Delayed healing in diabetic foot ulcers (DFUs) is the result of the polymicrobial structures of DFUs and the buildup of biofilms. Wound debridement is an essential part of wound bed preparation (WBP) that helps to remove bacteria and allow the body to continue the healing process. Although sharp debridement is the most common technique used for DFUs, it has many limitations, including contraindications in patients with poor vascular status, the need for an operating room, and the requirement for specific surgeon skills. There is also the potential for extensive damage to the wound bed with exposed bone because of obstruction of the view from biofilm formation. The use of an ultrasound-assisted wound (UAW) debridement device aims to disrupt the formation of biofilms and stimulate wound granulation, thus allowing for the wound to have a healthy environment in which to heal. This study evaluated the clinical and microbiological impact of using UAW debridement devices in individuals with neuroischemic DFUs.

Blog Category: 
WoundSource Practice Accelerator's picture

By the WoundSource Editors

Caseous necrosis: Caseous necrosis is found in tuberculosis, syphilis, and some fungal diseases. It forms in response to intracellular pathogens, such as mycobacteria, and can also be found in association with granulomas. With this type of cell death, the tissue assumes a cheese-like appearance.

Clostridium difficile: Also referred to C. diff, this bacterium can cause symptoms ranging from diarrhea to life-threatening inflammation of the colon. On a lesion, semihard nodules may be found, in which case lymph node tuberculosis may be present.

Complex wounds: Wounds that have one or more complicating factor, such as exudate, infection, comorbidity, or polypharmacy. They can be acute or chronic wounds that defy cure with conventional therapies. Treating complex wounds generally requires a multidisciplinary approach.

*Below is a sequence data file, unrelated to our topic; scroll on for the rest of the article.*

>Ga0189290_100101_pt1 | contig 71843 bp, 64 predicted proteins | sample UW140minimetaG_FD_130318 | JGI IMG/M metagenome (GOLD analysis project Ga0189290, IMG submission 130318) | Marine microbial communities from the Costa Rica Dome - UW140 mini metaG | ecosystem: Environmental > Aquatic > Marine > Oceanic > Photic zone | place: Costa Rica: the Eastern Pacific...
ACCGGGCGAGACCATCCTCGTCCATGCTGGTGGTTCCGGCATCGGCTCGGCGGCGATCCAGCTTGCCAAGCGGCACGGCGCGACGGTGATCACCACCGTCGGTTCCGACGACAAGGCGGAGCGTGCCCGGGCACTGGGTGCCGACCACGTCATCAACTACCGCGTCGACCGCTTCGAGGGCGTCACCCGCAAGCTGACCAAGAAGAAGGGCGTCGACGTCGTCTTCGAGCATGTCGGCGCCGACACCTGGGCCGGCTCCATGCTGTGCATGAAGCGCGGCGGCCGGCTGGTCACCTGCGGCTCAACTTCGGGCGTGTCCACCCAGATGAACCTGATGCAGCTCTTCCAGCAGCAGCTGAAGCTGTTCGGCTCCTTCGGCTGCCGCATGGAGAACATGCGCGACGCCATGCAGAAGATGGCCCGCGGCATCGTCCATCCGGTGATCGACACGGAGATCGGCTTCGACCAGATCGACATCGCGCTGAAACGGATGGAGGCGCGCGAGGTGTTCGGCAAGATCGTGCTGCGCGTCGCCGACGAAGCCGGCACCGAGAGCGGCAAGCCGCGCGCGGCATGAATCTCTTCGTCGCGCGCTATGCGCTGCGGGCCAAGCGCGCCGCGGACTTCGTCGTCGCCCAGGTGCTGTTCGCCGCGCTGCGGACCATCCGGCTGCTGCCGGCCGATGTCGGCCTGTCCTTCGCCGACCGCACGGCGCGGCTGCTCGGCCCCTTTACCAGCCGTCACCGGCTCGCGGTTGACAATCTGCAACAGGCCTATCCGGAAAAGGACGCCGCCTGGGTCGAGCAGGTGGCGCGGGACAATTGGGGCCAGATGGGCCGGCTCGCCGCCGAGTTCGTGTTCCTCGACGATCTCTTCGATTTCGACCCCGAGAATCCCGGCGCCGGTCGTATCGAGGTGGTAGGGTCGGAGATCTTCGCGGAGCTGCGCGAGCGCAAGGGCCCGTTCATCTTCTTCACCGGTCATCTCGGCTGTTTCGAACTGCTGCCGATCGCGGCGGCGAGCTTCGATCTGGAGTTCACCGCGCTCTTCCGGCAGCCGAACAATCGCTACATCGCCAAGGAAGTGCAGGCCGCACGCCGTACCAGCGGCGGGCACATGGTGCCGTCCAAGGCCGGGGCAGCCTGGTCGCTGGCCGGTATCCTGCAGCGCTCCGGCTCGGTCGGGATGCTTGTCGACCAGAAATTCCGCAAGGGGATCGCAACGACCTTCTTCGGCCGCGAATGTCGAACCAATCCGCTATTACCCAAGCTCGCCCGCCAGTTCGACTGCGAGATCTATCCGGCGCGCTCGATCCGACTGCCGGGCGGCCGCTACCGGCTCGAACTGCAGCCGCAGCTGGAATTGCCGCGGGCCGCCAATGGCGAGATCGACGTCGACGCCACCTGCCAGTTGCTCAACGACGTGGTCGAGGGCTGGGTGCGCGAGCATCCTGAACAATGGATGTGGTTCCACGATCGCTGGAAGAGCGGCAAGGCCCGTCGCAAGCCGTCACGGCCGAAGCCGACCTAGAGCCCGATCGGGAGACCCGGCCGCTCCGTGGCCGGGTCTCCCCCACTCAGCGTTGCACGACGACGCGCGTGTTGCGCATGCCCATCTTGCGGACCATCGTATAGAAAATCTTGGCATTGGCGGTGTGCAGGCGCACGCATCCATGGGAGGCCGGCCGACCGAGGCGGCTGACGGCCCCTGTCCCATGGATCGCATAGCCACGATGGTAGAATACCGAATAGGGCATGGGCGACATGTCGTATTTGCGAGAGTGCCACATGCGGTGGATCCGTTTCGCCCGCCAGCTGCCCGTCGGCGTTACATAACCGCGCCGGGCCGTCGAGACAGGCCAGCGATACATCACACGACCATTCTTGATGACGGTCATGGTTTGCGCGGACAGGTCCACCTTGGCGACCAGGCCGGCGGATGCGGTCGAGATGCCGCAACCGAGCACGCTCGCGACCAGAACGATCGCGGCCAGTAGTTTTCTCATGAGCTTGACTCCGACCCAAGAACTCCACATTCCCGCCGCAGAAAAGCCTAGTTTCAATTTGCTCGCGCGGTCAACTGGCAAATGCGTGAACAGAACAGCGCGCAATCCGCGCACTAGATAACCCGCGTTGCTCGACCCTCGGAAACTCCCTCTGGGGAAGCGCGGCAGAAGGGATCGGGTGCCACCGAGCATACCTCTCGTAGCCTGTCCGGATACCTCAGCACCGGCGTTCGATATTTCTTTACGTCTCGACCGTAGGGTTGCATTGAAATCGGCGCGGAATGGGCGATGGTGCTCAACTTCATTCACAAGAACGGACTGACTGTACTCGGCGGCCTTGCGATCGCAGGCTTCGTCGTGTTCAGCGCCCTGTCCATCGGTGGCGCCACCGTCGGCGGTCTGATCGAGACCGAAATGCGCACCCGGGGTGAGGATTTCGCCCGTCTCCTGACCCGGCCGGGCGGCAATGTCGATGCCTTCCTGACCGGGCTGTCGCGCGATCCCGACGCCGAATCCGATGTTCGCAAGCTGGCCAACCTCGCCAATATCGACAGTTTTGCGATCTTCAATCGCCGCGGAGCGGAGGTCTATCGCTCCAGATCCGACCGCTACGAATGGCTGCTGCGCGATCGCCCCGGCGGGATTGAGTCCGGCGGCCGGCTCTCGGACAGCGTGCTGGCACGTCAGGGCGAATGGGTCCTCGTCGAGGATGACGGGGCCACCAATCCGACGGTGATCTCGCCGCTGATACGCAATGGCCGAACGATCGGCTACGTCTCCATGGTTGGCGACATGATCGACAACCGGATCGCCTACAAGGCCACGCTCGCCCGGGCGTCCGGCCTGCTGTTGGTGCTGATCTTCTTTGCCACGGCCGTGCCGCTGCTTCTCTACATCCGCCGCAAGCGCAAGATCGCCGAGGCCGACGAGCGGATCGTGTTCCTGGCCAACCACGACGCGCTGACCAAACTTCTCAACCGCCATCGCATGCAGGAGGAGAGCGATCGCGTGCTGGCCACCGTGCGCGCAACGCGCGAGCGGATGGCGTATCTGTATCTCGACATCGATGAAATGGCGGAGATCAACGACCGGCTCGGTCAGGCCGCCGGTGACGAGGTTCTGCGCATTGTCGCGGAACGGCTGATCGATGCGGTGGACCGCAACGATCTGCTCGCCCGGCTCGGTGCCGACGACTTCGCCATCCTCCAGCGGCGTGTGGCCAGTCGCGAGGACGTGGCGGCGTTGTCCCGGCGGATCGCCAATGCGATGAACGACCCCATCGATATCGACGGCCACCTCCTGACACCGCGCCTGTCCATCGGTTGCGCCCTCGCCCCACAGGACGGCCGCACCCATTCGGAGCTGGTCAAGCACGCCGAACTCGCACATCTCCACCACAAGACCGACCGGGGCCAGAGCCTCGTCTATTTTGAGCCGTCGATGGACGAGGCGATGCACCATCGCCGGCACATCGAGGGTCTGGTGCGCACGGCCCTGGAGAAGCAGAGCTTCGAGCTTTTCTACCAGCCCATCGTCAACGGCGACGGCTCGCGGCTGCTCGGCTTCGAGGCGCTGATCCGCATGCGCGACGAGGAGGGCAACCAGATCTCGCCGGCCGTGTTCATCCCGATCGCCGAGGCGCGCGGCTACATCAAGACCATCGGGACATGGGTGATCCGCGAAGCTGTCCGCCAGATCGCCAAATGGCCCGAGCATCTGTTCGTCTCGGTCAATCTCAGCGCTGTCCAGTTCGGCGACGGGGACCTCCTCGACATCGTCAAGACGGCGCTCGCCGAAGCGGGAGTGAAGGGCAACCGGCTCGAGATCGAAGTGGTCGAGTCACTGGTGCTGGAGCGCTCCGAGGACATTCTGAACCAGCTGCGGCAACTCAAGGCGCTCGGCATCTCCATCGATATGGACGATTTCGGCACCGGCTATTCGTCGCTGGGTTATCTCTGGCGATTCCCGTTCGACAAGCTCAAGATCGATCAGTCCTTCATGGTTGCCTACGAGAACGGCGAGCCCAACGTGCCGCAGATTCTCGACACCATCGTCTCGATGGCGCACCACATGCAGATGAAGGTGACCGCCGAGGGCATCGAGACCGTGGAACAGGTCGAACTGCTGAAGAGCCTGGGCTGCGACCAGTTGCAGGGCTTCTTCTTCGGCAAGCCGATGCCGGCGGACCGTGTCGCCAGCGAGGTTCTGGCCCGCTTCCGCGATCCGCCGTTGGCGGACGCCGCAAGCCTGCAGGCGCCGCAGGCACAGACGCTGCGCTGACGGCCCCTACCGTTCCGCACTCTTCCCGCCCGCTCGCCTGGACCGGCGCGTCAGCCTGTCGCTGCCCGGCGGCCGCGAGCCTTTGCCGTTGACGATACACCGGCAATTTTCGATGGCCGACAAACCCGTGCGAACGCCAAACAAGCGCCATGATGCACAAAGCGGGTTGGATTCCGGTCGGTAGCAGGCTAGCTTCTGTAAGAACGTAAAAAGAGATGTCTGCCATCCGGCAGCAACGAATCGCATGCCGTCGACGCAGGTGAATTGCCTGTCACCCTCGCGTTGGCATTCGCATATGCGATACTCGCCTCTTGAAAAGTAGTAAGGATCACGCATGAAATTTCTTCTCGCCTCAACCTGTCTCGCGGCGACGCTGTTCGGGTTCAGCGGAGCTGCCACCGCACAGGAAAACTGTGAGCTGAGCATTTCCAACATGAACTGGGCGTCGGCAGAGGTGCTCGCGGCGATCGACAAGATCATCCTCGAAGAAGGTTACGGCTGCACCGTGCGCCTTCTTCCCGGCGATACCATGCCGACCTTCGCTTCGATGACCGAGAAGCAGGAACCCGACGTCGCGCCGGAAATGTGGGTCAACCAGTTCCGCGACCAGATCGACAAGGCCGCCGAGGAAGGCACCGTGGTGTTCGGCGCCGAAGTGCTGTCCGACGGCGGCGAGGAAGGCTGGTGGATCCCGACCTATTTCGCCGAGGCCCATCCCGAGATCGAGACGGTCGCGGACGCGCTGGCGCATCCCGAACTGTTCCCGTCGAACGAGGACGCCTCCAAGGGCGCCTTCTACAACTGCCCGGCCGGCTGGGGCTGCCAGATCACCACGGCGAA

WoundSource Practice Accelerator's picture
Biofilm

By the WoundSource Editors

Biofilm: this term is frequently used in the wound care space, but biofilm continues to be largely undertreated in wound care. What do the bedside nurse or clinician need to know about biofilm? Should clinicians care less about biofilm on a maintenance or palliative wound versus a wound they are actively trying to heal? Let's address these questions and get to the root of the biofilm in managing complex wound cases.

Gregory Schultz's picture
Biofilm Frequently Asked Questions

By Gregory Schultz, PhD

In my recent WoundSource webinar on the assessment and treatment of chronic wounds and biofilms, I discussed the pathogenesis of chronic wounds and offered a biofilm-based wound care protocol to promote healing.

WoundSource Practice Accelerator's picture
biofilm development stages

by the WoundSource Editors

Advancements in molecular microbiology, microscopy technology, and techniques for study of bacteria have increased the ability to identify the existence of biofilms, but there still remains the unknown, such as differentiating between planktonic bacteria and biofilm.1 Chronic non-healing wounds harbor bacteria across the wound etiology classification.2–4 Malone et al. determined that the prevalence of biofilms in chronic wounds was 78.2% (confidence interval, 61.6–89, P < 0.002).2 The development of biofilms moves through a common pattern: attachment, microcolony formation, maturation, and dispersion. The initial attachment is reversible, but the attachment becomes stronger as cells multiply and change their gene expressions. This cell communication process is referred to as quorum sensing, allowing cells to survive.

WoundSource Practice Accelerator's picture
wound biofilm virulence

By the WoundSource Editors

Wound biofilms not only impede healing but also increase the risk of infection. It is essential that wound biofilms be addressed and treated in a prompt, consistent manner. Biofilms have been an ongoing challenge because of the majority of resistant bacteria. Research in antibiofilm technology continues to grow, and it is essential to keep up on the most recent evidenced-based practice literature for improving patients’ outcomes.